Money is pouring into fintech. In 2014, global investment in financial technology startups spiked to more than $12 billion. That’s three times what it was just a year prior, according to Accenture. There have also been some huge funding wins this year. Most recently, zero-commissions trading app Robinhood announced $50 million round and financial education site NerdWallet attracted $64 million in funds.
Those are big, headline-grabbing numbers. But only using funding as a benchmark can mean focusing too heavily on consumer fintech – and ignoring another large fintech opportunity.
Recently, Business Insider analyzed Goldman Sachs’ business segments and said that it had more engineers and programmers, at 9,000, than Facebook, Twitter or LinkedIn. The headline captured BI’s takeaway: Goldman Sachs is a Tech Company.
But it’s not just Goldman. A booming fintech industry is incubating surrounding exchanges, hedge funds, banks and proprietary trading firms. But startups developing technology for trading and “markets” has been overshadowed by its consumer finance counterpart. They shouldn’t be.
To demonstrate the opportunity in this space, the industry was recently the highlight of a sold-out, half-day event in Chicago. What was abundantly clear is that the trends that dominate technology – big data and networking, social media and app ecosystems – also dominate fintech startups.
That’s because while other industries embrace the “fail fast” mentality, in financial markets and trading, fail fast thrives. The ROI of new innovations is often instantly quantifiable. When Anova Technologies built a laser and microwave infrastructure to carry data over airwaves between Chicago and Aurora, they knew the value of faster data – and so did all the trading firms that relied on being faster than everyone else. Once Anova demonstrated it could send data milliseconds faster, any firm whose competitive edge was speed had to subscribe.
Other startups mine social networks to monitor for fast-breaking news from market influencers. Of the millions of people tweeting about stocks, Social Market Analytics identified a universe of 55,000 influencers, offering its tools to hedge funds and institutions to gauge market sentiment on which to base algorithmic trades.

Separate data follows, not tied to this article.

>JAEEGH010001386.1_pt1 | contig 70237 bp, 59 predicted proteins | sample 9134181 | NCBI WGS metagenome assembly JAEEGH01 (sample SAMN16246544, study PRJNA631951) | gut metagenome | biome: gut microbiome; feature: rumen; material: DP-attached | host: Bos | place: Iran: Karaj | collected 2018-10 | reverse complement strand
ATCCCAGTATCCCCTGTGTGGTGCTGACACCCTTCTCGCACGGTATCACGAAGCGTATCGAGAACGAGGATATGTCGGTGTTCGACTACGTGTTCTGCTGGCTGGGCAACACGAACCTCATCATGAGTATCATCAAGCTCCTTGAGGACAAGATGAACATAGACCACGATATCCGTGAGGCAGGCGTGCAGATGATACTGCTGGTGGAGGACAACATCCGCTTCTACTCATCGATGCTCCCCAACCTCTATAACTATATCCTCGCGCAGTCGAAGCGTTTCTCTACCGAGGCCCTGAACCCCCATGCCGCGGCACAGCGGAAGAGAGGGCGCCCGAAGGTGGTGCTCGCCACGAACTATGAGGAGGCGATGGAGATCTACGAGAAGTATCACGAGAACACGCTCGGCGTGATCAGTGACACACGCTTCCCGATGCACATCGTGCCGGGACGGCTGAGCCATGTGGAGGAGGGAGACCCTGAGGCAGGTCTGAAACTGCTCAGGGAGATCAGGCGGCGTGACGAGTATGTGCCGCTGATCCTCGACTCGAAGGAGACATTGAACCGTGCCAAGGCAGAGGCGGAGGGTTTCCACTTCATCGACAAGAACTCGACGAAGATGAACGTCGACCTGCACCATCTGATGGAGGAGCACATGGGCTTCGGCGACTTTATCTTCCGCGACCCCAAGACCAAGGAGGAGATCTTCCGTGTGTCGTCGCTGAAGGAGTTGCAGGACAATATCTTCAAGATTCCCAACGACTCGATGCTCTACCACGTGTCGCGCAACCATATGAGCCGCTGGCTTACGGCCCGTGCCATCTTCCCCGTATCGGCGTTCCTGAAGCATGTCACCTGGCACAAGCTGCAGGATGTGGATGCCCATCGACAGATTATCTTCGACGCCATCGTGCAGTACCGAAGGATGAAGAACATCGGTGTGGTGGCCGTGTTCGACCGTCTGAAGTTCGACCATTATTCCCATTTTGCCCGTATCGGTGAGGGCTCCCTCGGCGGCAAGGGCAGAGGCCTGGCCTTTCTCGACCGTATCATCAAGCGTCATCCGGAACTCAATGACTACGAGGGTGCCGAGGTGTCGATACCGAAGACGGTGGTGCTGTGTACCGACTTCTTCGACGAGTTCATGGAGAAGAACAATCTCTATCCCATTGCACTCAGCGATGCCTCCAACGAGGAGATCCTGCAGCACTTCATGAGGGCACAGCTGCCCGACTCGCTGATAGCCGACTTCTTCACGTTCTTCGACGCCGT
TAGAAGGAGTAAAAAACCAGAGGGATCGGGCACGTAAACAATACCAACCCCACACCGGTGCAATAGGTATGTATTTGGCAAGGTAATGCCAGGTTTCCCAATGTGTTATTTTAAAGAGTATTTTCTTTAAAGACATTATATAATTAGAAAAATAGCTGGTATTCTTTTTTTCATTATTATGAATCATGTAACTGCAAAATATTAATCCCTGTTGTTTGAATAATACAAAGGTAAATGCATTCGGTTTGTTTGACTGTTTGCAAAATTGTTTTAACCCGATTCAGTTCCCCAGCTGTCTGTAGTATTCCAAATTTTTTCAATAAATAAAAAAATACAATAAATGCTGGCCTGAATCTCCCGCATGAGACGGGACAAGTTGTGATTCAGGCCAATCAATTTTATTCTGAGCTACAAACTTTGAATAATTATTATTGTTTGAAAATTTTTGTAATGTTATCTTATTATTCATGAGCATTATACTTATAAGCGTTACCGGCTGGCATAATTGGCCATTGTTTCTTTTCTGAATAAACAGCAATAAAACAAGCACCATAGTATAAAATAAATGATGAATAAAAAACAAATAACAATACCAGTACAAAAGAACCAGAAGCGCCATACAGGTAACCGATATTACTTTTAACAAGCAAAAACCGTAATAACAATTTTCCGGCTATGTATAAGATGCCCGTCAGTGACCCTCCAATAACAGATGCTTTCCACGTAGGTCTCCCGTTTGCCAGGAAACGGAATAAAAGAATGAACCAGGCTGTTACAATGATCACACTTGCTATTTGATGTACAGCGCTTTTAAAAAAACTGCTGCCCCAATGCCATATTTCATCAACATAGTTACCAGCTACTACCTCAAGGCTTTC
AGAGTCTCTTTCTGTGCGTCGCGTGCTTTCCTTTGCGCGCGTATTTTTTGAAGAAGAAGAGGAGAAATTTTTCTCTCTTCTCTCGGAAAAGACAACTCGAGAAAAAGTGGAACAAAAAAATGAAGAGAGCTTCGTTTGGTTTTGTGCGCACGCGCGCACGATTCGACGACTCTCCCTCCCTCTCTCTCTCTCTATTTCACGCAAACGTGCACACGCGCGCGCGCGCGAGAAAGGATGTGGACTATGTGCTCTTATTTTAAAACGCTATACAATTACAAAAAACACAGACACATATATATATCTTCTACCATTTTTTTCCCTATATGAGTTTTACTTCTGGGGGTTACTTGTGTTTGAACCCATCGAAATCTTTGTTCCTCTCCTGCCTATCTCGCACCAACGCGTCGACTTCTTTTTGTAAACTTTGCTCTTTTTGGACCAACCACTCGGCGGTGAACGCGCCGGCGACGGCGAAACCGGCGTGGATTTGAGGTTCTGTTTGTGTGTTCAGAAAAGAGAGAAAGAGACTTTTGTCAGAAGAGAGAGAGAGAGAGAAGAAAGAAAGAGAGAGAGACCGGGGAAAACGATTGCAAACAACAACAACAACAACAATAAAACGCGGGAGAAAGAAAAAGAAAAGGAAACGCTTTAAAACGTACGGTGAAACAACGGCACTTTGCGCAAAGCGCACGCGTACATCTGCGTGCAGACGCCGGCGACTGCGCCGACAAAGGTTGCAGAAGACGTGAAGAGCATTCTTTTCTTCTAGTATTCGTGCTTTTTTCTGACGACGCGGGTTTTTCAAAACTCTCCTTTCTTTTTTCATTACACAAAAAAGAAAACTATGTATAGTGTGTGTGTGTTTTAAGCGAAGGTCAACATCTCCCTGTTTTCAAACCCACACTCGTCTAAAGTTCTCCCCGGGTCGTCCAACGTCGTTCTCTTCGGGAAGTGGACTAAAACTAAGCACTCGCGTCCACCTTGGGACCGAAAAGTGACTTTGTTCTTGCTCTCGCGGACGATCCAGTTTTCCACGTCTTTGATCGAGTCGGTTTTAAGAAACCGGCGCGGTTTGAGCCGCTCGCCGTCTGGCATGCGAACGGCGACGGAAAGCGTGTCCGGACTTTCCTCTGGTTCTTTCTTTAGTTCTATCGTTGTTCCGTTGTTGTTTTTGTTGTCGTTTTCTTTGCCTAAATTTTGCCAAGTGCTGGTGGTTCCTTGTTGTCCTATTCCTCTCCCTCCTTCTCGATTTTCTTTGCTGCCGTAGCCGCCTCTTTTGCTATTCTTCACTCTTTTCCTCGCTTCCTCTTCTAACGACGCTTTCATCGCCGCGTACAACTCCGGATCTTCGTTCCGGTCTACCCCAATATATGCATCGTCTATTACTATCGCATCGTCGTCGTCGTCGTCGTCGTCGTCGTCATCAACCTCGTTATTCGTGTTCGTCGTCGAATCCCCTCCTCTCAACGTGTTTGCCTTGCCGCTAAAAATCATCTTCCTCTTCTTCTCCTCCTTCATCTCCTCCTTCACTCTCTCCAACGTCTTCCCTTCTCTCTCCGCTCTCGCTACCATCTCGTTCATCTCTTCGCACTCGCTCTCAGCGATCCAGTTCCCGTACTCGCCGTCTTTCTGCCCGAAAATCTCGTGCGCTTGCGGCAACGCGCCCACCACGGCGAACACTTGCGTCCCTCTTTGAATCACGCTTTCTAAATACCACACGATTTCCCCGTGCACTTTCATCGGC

And then there are companies that are capitalizing on the app ecosystem. OptionsCity Software has launched a platform that is akin to the App Store for the trading world, where third-party developers or trading firms can sell risk management, pricing or analysis tools that plug directly into the trading system.
Those are just a fraction of the companies developing new technologies around market trading and analysis. This area is so ripe that the CME Group launched its own venture capital arm last year, Liquidity Ventures I LLC, to invest $500,000 to $5 million in startups that could help it develop new lines of business. Spanish bank BBVA, Fidelity and Bank of America have all created venture arms for increased investment in technology.
Another reason to look at institutional fintech is that it proves its value very quickly whereas the jury is still out on consumer fintech, which has not yet seen tough times. Robinhood and Wealthfront have exploded, but so too have equity markets. If these consumer-focused companies existed in 2008 and 2009, would they have survived the massive exodus when consumers fled equity markets? How will they perform during the next bear market? At best, the answer is unclear.
Financial markets are active, and banks, hedge funds and traders will need to make money no matter where the S&P 500 trades. Fintech startups in the trading space are still open to disruption, but aren’t subject to individual investors’ emotions. For that reason, this sector deserves closer attention.